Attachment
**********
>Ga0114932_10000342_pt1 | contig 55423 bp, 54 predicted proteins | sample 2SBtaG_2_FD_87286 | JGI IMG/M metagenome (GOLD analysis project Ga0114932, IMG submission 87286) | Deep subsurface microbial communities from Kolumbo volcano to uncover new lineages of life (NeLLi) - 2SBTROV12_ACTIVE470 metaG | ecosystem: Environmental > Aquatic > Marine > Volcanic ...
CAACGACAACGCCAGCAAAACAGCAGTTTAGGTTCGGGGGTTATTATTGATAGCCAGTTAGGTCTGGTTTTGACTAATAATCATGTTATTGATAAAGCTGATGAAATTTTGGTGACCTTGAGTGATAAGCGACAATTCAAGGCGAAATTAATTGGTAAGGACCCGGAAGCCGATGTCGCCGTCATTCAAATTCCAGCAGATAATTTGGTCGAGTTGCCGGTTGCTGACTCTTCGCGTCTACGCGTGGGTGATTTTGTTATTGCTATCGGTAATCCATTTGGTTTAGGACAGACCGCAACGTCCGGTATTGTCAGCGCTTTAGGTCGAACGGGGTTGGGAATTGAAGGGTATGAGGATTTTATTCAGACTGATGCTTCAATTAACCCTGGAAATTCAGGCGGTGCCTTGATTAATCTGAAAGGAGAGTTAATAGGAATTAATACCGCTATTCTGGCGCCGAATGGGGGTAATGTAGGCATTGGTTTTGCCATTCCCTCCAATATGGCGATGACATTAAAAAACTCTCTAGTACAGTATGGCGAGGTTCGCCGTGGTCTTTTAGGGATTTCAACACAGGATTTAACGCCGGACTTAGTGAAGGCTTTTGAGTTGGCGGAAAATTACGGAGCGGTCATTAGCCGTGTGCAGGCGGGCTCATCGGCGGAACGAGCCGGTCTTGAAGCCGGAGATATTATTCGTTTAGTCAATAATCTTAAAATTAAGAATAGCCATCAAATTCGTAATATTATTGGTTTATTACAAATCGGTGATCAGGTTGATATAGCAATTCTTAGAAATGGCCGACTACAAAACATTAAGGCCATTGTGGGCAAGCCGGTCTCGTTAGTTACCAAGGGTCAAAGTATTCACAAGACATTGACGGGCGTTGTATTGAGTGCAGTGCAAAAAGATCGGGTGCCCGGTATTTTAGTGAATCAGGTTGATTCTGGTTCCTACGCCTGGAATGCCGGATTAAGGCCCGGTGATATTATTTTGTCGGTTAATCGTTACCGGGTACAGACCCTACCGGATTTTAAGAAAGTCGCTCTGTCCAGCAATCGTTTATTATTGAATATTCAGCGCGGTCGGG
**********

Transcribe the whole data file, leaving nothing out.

>Ga0114932_10000342_pt1 | contig 55423 bp, 54 predicted proteins | sample 2SBtaG_2_FD_87286 | JGI IMG/M metagenome (GOLD analysis project Ga0114932, IMG submission 87286) | Deep subsurface microbial communities from Kolumbo volcano to uncover new lineages of life (NeLLi) - 2SBTROV12_ACTIVE470 metaG | ecosystem: Environmental > Aquatic > Marine > Volcanic ...
CAACGACAACGCCAGCAAAACAGCAGTTTAGGTTCGGGGGTTATTATTGATAGCCAGTTAGGTCTGGTTTTGACTAATAATCATGTTATTGATAAAGCTGATGAAATTTTGGTGACCTTGAGTGATAAGCGACAATTCAAGGCGAAATTAATTGGTAAGGACCCGGAAGCCGATGTCGCCGTCATTCAAATTCCAGCAGATAATTTGGTCGAGTTGCCGGTTGCTGACTCTTCGCGTCTACGCGTGGGTGATTTTGTTATTGCTATCGGTAATCCATTTGGTTTAGGACAGACCGCAACGTCCGGTATTGTCAGCGCTTTAGGTCGAACGGGGTTGGGAATTGAAGGGTATGAGGATTTTATTCAGACTGATGCTTCAATTAACCCTGGAAATTCAGGCGGTGCCTTGATTAATCTGAAAGGAGAGTTAATAGGAATTAATACCGCTATTCTGGCGCCGAATGGGGGTAATGTAGGCATTGGTTTTGCCATTCCCTCCAATATGGCGATGACATTAAAAAACTCTCTAGTACAGTATGGCGAGGTTCGCCGTGGTCTTTTAGGGATTTCAACACAGGATTTAACGCCGGACTTAGTGAAGGCTTTTGAGTTGGCGGAAAATTACGGAGCGGTCATTAGCCGTGTGCAGGCGGGCTCATCGGCGGAACGAGCCGGTCTTGAAGCCGGAGATATTATTCGTTTAGTCAATAATCTTAAAATTAAGAATAGCCATCAAATTCGTAATATTATTGGTTTATTACAAATCGGTGATCAGGTTGATATAGCAATTCTTAGAAATGGCCGACTACAAAACATTAAGGCCATTGTGGGCAAGCCGGTCTCGTTAGTTACCAAGGGTCAAAGTATTCACAAGACATTGACGGGCGTTGTATTGAGTGCAGTGCAAAAAGATCGGGTGCCCGGTATTTTAGTGAATCAGGTTGATTCTGGTTCCTACGCCTGGAATGCCGGATTAAGGCCCGGTGATATTATTTTGTCGGTTAATCGTTACCGGGTACAGACCCTACCGGATTTTAAGAAAGTCGCTCTGTCCAGCAATCGTTTATTATTGAATATTCAGCGCGGTCGGG